That’s All You’ve Got?

Imagine – it’s your birthday. You’ve been wanting a certain something. You’ve dropped all of the perfect hints for the last six months. There is no doubt about what you really want.

The box is set before you. It is the exact size. It doesn’t weigh too much or too little. It shakes just right. You just know that all of the thinly-veiled hints have hit the mark.

Your own cleverness doesn’t even spoil your excitement because you really want this gift. In fact, your cleverness of having figured it out just fuels your eagerness to tear through the wrapping.

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Everyone Take Your Seats

Here we are at the beginning of a new school year. How do I know? Well, my social media feeds are filled with “first day of school” pics. Some are of little ones headed off to school for the first time. Others are of “when-did-they-get-so-big” ones headed off to their freshman year of college. 

Either way (and for all of those in between) – they are facing situations fraught with anxiety and anticipation. Concerning questions and joyful expectations collide in a cloud of confusion –

What is it going to be like away from mom? home? family? friends?

What is the new place going to be like?

Will there be room for me?

Will I be welcomed?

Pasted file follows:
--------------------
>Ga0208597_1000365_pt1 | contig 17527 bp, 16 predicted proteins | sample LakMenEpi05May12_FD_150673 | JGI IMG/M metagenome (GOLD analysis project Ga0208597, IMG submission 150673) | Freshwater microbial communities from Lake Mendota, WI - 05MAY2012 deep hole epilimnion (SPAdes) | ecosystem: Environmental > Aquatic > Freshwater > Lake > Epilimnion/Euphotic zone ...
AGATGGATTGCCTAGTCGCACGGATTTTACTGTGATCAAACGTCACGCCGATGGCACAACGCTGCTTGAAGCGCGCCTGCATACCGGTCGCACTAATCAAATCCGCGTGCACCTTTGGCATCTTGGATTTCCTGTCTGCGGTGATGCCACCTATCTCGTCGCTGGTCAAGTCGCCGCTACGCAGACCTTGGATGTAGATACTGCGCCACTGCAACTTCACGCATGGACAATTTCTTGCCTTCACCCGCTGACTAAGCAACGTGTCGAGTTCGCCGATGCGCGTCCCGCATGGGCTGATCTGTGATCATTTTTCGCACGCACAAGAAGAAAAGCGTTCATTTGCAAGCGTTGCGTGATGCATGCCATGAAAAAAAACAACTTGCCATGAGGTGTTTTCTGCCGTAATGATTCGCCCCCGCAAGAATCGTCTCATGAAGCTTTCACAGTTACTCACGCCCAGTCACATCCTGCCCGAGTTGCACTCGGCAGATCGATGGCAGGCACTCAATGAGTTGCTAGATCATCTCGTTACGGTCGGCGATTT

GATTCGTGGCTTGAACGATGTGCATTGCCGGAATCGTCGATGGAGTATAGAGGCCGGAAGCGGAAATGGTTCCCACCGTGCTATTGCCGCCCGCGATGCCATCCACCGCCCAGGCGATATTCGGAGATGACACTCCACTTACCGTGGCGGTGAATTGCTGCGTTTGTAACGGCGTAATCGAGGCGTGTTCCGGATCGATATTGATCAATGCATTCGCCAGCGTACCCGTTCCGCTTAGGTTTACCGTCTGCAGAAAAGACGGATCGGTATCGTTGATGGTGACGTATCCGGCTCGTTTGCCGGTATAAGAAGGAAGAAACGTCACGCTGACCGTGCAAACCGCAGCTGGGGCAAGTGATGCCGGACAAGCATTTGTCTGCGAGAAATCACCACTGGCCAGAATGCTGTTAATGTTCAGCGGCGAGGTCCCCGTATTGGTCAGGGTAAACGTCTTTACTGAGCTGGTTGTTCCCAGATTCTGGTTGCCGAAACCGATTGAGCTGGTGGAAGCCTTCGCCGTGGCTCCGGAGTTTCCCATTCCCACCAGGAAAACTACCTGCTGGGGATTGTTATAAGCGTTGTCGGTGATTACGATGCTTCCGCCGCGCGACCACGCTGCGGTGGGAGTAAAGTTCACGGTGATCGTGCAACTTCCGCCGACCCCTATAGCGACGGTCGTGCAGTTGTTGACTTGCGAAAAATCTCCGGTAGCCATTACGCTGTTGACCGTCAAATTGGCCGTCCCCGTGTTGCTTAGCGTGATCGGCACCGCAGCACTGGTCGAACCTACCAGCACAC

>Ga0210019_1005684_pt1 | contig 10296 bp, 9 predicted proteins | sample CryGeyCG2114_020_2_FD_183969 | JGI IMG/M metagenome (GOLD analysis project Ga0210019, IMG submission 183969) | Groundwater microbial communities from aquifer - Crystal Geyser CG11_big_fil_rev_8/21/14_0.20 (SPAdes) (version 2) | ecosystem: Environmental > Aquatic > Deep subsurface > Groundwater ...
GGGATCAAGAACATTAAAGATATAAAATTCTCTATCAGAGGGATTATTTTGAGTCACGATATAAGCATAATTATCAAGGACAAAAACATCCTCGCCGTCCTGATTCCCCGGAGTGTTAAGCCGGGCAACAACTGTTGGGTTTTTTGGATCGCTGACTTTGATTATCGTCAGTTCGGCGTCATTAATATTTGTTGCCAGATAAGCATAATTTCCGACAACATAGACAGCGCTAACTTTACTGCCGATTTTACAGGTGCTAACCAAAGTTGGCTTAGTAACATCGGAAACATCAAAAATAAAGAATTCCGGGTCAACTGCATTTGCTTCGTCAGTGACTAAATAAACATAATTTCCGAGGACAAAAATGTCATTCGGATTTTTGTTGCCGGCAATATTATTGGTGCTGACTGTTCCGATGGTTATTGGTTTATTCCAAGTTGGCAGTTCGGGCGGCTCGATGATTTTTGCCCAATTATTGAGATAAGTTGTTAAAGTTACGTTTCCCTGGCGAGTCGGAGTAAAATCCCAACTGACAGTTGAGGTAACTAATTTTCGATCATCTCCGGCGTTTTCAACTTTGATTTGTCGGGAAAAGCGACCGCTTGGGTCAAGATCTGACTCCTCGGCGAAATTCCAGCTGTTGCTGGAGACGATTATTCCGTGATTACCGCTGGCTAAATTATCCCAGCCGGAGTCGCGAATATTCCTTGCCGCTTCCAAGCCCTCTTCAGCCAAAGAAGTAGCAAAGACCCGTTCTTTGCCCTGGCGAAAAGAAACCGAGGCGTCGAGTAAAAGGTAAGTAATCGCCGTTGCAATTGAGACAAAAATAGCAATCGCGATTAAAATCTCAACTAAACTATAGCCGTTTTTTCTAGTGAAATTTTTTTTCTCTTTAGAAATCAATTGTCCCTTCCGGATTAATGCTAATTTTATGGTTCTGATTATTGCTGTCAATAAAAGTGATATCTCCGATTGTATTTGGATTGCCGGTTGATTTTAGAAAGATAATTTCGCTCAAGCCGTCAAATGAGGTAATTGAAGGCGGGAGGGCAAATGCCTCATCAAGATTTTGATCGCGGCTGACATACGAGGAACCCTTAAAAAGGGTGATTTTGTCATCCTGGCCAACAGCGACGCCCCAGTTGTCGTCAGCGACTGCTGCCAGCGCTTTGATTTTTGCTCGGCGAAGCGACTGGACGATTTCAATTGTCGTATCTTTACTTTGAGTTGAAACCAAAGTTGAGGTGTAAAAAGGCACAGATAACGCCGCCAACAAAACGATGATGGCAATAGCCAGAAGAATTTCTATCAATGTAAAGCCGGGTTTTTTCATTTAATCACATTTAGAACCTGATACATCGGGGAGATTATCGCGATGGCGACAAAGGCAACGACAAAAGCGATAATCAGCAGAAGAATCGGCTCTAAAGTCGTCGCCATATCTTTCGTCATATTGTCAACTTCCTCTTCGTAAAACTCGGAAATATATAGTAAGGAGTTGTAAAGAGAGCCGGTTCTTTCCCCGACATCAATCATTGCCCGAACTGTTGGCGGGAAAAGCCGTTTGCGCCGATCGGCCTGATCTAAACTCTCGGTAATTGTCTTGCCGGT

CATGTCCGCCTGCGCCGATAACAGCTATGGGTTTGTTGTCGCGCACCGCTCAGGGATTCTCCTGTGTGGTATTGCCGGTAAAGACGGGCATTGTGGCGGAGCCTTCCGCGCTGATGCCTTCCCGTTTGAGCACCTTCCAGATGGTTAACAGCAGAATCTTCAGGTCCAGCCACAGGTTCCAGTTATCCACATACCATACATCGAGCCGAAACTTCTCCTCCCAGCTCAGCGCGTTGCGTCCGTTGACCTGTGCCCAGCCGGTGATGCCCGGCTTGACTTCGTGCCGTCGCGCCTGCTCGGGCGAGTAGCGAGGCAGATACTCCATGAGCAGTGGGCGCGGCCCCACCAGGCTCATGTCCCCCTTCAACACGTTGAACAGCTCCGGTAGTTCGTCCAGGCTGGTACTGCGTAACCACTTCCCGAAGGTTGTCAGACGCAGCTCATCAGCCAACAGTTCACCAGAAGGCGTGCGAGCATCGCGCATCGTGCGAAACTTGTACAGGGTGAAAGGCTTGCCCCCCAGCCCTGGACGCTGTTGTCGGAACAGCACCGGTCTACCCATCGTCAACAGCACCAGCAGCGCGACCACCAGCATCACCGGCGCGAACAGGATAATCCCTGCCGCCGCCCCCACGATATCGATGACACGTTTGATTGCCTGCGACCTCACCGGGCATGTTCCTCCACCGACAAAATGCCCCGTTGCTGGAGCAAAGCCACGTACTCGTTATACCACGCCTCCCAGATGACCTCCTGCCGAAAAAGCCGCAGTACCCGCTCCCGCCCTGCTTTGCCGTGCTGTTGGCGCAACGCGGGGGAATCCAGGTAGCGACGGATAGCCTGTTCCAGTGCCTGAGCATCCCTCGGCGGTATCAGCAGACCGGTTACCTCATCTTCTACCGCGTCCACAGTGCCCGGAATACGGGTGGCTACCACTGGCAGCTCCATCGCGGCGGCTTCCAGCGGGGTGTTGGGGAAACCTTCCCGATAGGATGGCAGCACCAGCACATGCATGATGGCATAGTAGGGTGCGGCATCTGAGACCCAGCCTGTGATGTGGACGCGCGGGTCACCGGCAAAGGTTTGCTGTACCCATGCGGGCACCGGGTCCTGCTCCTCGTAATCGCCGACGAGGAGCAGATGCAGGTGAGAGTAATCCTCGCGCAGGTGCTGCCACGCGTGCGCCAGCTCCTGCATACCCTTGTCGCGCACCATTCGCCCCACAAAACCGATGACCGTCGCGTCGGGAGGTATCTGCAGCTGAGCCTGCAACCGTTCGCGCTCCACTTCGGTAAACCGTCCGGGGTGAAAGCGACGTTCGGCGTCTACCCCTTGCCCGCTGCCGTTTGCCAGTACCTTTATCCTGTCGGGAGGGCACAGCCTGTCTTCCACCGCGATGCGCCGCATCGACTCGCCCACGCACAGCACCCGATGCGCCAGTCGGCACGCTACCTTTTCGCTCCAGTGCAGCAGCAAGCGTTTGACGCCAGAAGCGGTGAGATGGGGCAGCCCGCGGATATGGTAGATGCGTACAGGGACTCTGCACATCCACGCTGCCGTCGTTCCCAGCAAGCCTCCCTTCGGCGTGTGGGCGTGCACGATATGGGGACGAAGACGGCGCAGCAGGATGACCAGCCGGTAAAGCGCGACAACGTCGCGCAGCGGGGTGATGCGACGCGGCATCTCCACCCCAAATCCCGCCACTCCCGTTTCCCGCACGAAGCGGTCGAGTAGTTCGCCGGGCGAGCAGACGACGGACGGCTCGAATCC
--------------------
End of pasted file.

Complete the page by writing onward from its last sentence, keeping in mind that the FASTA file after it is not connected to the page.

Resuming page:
When will I see mom – home, family, friends – again?

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That Kind of Tired

You don’t need a medical degree to figure out that the stress from life’s events wreaks havoc on the physical body. Emotional stress tears our bodies apart from the inside out. Our mouths get dry. We can’t breathe. Our hearts, heads, and stomachs ache. We’re tired but we can’t sleep. Even if we did, we’re not that kind of tired.

You also don’t need a degree in theology to figure out that extreme stress can wreak havoc on the spiritual body. Sadness, grief, and sorrow are heavy. Sometimes, our souls simply cannot bear the weight. We are not that kind of strong.

That heaviness seeps down deep into our bodies. Deep – down into the very marrow of our bones. Deeper – down into the core of our cells. Even deeper – down into our very DNA. 

Sometimes this heaviness is not apparent to the outside world. Other times, it can’t be hidden. Whether others can see it or not – it drags us down. It makes us tired – but not the kind of tired than can be fixed with a nap or a jog around the block. It’s not that kind of tired. 

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Take It Away

Just make it stop!

Make it go away!

Let it all be a horrible dream . . .

I can’t count the number of times I’ve had a thought like one of these over some situation in my life. Those numbers have risen exponentially over the past 870 days. When I say, “Make it stop! Make it go away,” I don’t mean make the pain stop. I mean take IT away. Take away the very source of my anguish.

I mean bring her back.

When we ask God to make a situation better, isn’t that what we really mean?

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There’s a Hole in My Bucket

Well, it’s Day Two of The Life I Didn’t Choose’s Scripture Journal Challenge. And, I’m still on track! (It really is all about small victories.)

Today’s verse is one that I found after Brooke’s accident and has become one of my favorite scripture verses: